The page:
Elfman had warned that weekend Bowl shows should not be considered a family variation of the “Nightmare Before Christmas” screening/concerts he did on Halloween at the same location in 2015, 2016 and 2018, and in a last year detour to downtown’s Banc of California Stadium. His main point was that the current act, with its courser language and hearty airy gut animation, isn’t “family friendly.” But, in fact, he delivered three songs from that movie’s score early on — “Jack’s Lament,” “This Is Halloween,” and “What’s This?” – which is really about all the musical “Nightmare” everyone needs in one night, unless you’re a Sally fanatic. And anyone who saw 2021’s live iteration of “Nightmare,” which featured Boingo’s “Dead Man’s Party” as a surprise, hard-rock encore, and thought, “What’s this? weekend.

And anyone who wanted to hear a substantial amount of his film music, although there was at least a small opportunity for that in the past, with the fully orchestrated “Elfman/Burton” shows (officially known as “Danny Elfman’s Music From the Films of Tim Burton”) in which he participated from 2014. There was Burton-ianness aplenty at the Bowl, with the childish madness of “Pee-Wee’s Big Adventure”, the comic menace of “Beetlejuice,” the omen of “Batman,” the ridiculous joy of “Mars Attacks,” and the spooky sweetness of “Edward Scissorhands” and “Alice in Wonderland,” all depicted in snippets ranging from too short to a little too short. Also sneaking in as one of many additions since Coachella was an example of Elfman/Raimi, with the insane sweep of “Doctor Strange and the Multiverse of Madness” offering a fresh take on what he was up to. (No “white noise”, alas.)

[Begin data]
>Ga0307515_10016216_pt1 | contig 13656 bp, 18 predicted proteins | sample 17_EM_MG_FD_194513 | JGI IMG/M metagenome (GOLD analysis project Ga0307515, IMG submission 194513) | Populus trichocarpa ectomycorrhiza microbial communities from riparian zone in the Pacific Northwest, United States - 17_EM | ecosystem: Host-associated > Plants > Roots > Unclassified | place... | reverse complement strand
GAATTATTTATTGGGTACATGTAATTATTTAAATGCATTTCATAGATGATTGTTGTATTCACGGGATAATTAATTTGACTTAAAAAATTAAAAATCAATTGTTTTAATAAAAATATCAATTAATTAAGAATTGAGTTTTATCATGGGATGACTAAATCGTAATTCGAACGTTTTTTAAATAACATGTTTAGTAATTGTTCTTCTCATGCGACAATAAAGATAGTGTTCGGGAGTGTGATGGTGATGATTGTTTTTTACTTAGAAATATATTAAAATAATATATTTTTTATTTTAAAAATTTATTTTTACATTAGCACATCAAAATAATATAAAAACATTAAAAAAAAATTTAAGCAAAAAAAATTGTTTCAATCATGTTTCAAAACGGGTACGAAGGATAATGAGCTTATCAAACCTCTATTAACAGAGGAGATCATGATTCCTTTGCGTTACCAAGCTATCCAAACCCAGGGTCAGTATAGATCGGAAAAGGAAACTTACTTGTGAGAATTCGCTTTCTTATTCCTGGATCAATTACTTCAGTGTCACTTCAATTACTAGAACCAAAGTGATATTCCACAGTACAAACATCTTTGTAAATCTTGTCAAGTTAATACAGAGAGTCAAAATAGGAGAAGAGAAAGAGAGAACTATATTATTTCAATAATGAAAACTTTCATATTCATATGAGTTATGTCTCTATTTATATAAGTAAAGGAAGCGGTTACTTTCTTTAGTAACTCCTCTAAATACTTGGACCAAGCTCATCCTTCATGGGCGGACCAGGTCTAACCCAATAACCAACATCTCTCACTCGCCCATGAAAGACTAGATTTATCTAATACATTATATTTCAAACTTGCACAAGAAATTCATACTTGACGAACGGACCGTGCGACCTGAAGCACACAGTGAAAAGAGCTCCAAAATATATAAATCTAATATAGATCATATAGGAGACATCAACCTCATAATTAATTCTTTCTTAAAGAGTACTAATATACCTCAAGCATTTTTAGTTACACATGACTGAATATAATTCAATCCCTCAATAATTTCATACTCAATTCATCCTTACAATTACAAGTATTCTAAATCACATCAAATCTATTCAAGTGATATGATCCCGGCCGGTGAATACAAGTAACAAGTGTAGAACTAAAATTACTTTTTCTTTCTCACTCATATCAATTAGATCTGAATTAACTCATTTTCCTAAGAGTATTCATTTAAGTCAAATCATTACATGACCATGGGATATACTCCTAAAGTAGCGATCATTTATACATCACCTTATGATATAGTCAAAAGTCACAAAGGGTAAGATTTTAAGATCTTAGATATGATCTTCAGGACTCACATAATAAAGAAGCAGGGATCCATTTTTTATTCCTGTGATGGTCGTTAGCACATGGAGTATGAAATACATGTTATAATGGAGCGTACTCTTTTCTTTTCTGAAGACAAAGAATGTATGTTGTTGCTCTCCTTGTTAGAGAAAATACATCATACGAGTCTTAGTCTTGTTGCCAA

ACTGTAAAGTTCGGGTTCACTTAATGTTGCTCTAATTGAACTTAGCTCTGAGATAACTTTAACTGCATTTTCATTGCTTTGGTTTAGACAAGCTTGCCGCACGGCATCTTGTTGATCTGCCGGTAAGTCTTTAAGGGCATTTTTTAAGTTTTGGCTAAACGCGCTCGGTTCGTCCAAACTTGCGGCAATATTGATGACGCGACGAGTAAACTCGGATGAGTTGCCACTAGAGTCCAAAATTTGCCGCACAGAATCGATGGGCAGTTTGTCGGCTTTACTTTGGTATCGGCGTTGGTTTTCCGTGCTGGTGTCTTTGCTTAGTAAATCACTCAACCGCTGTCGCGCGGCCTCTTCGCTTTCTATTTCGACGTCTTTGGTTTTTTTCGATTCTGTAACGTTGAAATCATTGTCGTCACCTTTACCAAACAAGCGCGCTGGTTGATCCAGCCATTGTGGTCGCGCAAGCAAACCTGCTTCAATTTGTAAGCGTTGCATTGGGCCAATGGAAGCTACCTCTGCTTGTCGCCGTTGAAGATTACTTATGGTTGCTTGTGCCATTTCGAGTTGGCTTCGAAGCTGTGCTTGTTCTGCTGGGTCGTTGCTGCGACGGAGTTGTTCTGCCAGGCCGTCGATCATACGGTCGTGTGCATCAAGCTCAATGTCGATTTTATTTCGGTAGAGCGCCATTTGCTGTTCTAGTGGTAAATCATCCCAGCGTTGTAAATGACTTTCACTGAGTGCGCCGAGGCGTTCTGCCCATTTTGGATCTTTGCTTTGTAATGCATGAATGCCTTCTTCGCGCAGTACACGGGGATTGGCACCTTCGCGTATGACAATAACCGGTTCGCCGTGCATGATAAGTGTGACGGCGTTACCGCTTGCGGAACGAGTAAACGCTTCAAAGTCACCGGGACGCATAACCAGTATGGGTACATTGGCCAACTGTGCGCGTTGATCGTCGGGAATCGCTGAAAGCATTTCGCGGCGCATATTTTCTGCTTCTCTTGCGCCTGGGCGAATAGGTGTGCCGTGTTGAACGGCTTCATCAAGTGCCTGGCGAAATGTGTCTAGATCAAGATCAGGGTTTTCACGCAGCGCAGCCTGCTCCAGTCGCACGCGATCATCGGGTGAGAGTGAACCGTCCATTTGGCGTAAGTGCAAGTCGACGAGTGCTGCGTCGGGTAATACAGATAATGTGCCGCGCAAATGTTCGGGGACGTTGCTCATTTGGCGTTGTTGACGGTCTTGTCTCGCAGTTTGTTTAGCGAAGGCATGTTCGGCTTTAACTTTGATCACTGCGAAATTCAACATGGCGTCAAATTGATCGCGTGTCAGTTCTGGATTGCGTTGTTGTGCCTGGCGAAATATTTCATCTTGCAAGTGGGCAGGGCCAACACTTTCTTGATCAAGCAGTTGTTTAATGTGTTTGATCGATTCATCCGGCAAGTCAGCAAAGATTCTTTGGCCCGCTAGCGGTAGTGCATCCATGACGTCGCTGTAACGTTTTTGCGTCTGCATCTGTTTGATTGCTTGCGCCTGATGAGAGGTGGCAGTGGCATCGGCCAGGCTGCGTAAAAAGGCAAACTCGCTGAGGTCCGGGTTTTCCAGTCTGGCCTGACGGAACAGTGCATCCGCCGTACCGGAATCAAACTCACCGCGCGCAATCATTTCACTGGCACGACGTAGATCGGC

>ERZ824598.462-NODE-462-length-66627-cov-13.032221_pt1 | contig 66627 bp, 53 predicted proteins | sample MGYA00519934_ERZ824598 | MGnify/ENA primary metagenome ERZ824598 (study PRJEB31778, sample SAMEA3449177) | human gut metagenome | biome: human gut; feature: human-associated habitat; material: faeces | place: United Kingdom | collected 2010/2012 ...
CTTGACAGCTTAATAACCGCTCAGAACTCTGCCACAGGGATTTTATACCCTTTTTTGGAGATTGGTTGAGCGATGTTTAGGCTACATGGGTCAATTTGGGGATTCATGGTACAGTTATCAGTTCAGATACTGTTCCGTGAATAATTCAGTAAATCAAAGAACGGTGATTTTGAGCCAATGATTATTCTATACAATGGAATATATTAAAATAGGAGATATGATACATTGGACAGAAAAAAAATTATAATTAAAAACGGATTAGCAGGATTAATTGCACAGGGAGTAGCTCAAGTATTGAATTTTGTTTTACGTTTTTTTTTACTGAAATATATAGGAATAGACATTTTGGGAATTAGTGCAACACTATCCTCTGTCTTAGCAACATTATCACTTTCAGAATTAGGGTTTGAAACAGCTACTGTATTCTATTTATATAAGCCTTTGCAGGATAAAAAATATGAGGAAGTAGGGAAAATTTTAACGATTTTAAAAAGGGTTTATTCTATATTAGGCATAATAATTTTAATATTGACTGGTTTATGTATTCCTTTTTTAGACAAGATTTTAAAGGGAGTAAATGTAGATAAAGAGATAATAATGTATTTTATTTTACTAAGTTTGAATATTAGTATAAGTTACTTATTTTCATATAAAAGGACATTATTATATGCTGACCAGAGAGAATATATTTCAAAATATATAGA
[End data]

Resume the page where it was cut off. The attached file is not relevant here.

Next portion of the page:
As at Coachella, it would be hard not to single out the seemingly impossible recreation of the ‘Simpsons’ theme – made possible here with the inclusion of a 12-member choir, among many other moving parts – as perhaps the point. culminating. The facsimile wasn’t exact: It was the theme for the extended “Simpsons” remix, with an unexpected climactic guitar-shredding track from Elfman and fellow guitarists Nili Brosh and Wes Borland lining up as a trio on the front of the scene.

There was no set-up for any of these pieces…no “and then I wrote” explanations, or much discussion at all. More often than not, movie tracks lead to rock tracks lead to movie tracks without a second of hesitation. At Coachella, Elfman explained that he was trying to beat the clock, locked into a 58 and a half minute frame that required cuts of seconds here and milliseconds there to go up and down and still fit in everything he hoped for. . press under the buzzer. In the Bowl, he had no such demands, with double the set list at roughly double the time. But being in a hurry remained his moment, and it was a rush to hear his classic homages to Bernard Herrmann being pushed straight against and into selections of new materials that sometimes lean towards hyper-metal with strings.

Sometimes it looked like he was making a joke out of some of the juxtapositions. For example, with the “Simpsons” theme coming right into Boingo’s signature song “Only a Lad” from the early 80s… Was Bart meant to be the murdering boy in question, in the concert’s unspoken sequence of events? ? It probably wasn’t a coincidence – let’s hope Elfman didn’t really want to see the little fry.